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Help needed with giving particles lesson a *wow* factor

Discussion in 'Science' started by LavaLaura, Dec 1, 2011.

  1. I'm a PGCE student and I'm three lessons in to the Y7 particles topic.
    Today my observation was that my lesson needed a bit more 'oomph' (standing on the tables was suggested, but that's not really me!). Any ideas?
    The scheme of work has the following learning outcomes:
    Describe the motion of gas particles.
    Explain how a substance diffuses using the particle theory
    Use the particle model to explain how the speed of diffusion can be affected
    I'm thinking of a title (which the teacher likes to be a question) of: How can you smell my perfume on the other side of the room? and a WALT of: What happens to the particles in a gas after they escape from a container.
    My suggested teaching and learning ideas are:
    Demonstration of experiments to illustrate diffusion : coloured crystals in water; aerosol deodorant or air freshener;
    Demonstration of experiments which illustrate gas pressure: collapsing can; air pressure circus
    Use observations and secondary sources to present explanations for diffusion and gas pressure.
    This is a mixed ability year 7 class with y9 targets ranging from L4-L7.
    Any ideas gratefully recieved, I would love to get a really good review from this teacher! [​IMG]
  2. PinkHelen

    PinkHelen New commenter

    Get the pupils to act out particles in a gas, then develop this by giving half of them blue cards (e.g. for air) and red cards (e.g. for perfume) - for this, have all the red cards start out in a corner and the blues filling up the room, and then when you say "go" they can all begin to move as gas particles. Once this has been done, ask the pupils to suggest how this could be made quicker/slower using their knowledge of the particle model. For higher ability pupils you could also possibly build in some kind of challenge about why their model of the air is not perfect - they might recognise that the air is not made up of just one gas (and therefore not just one colour card).

    It's not really "wow", but it gets the pupils moving and they always enjoy it. Just be sure to set clear rules for how to behave whilst imitating gas particles, or they'll all go bashing into each other and knocking each other down!
  3. Thanks Helen, I really like that idea. I've done the S L G roleplay before with younger kids, but hadn't thought of extending it like this.
  4. emmadrg

    emmadrg New commenter

    Agree with Helen, some excellent ideas there.
    If you have some high-flyers they might also realise that their movement in the model might not be random, and you could ask them how it could become random (blindfold them!).
    Modelling solids, liquids and gases is great fun - they can do it themselves or use marbles in a tray (great if they like making loads of noise, not so good for you if you have a headache!).
    Using themselves to model a solid melting or a liquid evaporating never fails to make me laugh.
    You can also squeeze in some AfL and peer marking by asking groups to act out their model and get others watching to say what was good about it and how they might improve it.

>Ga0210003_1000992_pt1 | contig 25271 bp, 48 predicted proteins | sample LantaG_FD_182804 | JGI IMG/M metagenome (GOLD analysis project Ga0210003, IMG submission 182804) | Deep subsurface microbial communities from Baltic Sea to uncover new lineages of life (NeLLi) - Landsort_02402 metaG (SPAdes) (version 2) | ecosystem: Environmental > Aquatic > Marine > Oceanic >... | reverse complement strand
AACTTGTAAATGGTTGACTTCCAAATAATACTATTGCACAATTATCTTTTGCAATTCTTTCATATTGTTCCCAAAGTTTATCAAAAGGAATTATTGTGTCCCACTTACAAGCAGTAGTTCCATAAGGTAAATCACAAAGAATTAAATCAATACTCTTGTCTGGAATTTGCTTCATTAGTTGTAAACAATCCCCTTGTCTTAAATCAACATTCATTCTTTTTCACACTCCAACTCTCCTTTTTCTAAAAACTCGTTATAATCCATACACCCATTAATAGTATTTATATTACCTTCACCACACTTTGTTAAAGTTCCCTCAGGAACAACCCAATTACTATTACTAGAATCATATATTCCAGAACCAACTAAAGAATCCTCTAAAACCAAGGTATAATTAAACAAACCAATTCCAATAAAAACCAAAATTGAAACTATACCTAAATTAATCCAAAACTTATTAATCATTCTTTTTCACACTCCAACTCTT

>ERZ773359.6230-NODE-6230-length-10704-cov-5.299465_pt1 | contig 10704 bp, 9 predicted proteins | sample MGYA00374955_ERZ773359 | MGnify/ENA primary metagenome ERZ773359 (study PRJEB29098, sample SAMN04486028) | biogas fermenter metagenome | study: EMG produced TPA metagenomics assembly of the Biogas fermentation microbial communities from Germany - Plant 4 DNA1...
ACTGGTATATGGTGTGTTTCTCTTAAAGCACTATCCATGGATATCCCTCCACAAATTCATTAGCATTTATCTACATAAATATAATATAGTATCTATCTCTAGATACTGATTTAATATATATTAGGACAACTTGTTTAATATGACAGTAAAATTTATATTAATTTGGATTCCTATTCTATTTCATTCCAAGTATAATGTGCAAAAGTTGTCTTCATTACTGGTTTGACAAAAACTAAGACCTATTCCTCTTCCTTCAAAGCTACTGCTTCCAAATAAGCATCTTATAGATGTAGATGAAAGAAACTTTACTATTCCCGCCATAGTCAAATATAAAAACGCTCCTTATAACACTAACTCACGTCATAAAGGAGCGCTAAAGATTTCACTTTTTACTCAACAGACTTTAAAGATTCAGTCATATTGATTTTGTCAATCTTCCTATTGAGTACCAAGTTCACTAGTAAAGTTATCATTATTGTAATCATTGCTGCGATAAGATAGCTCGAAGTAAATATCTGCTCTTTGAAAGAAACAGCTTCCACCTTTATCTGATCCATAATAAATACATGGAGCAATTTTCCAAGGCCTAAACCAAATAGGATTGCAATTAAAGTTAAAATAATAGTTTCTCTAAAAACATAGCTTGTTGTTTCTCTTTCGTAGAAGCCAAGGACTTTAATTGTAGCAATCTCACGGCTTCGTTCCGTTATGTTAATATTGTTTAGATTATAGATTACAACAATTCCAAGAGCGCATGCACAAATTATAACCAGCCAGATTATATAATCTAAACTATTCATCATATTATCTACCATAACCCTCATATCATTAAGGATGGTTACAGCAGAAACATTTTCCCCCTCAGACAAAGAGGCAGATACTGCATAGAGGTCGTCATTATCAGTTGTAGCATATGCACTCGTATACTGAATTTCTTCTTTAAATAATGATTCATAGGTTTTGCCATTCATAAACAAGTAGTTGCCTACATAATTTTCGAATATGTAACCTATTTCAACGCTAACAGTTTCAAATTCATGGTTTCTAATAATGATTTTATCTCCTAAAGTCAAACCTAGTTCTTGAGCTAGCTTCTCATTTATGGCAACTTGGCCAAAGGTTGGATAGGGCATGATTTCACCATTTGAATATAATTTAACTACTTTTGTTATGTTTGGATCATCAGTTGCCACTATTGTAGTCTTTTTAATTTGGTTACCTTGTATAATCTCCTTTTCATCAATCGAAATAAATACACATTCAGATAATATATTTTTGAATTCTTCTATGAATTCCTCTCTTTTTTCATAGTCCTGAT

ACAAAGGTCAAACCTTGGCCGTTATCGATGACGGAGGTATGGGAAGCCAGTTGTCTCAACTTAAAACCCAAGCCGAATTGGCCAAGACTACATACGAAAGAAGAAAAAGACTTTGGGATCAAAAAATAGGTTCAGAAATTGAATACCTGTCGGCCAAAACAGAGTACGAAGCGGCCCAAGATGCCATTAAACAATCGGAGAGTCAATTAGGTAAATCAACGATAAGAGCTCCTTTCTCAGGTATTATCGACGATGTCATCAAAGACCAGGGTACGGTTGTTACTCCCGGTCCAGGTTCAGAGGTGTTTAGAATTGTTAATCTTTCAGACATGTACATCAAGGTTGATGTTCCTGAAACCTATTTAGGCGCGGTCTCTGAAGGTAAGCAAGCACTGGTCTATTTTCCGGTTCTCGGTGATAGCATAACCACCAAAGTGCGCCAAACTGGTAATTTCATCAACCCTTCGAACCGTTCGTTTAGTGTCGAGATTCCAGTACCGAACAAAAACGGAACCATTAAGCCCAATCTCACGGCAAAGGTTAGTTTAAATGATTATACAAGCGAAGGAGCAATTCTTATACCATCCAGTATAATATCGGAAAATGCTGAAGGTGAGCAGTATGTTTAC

One of my favourite lessons!
  5. I've got nothing to add except to say how good it is to see someone airing their plans and asking for advice rather than just saying "what shall I do?".
    Good luck and enjoy a great career.
  6. A nice little demo showing diffusion.
    You need;
    an OHP (you know the old type that you display transparencies from),
    a clear petri dish half-filled with distilled water,
    a crystal of lead nitrate and a crystal of potassium iodide.
    The petri dish (with the water in) goes onto the OHP so that it's image can be projected.
    Simultaneously place both of the crystals in the water at opposite sides of the petri dish.
    The particles will diffuse through the water from the crystals and where they meet will form an immediate dense and yellow precipitate.
    The precipitate will form a curved yellow line closer to the potassium iodide crystal than to the lead nitrate crystal. Curved because the ions diffuse radially and closer to the lead nitrate crystal because the lead ions will diffuse at a slower rate than the Iodide ions due to their greater mass.
    If you can't get an OHP then you can still demo this in fron of them. You need to keep the water still and calm.
  7. It's a good demo BUT check if it's used in KS4, as teachers need something "new" to grip their attention when it comes to extending the work to a higher level (in this case, speed of diffusion).
  8. Doesn't really matter does it?
    You can use such a demo at KS3 to show diffusion and to demonstrate that it doen't occur just in gases.
    You can use it at KS4 and talk about the relative masses of the lead and iodide ions and how that affects the rate of diffusion.
    This is just safer than using the classic NH3/HCl diffusion tube demo.
  9. Classic NH4 + HCl in glass tube - simples!
  10. Seeing as we are talking about a trainee teacher and a year 7 class then I would strongly suggest that the OP discusses the safety aspects with the HOD before planning to use this demo. Make sure you carefully read the safety guidance given since you are dealing with two rather hazardous liquids.
  11. Thanks for all the input! I'll note the ideas and discuss them with the class teacher. [​IMG]

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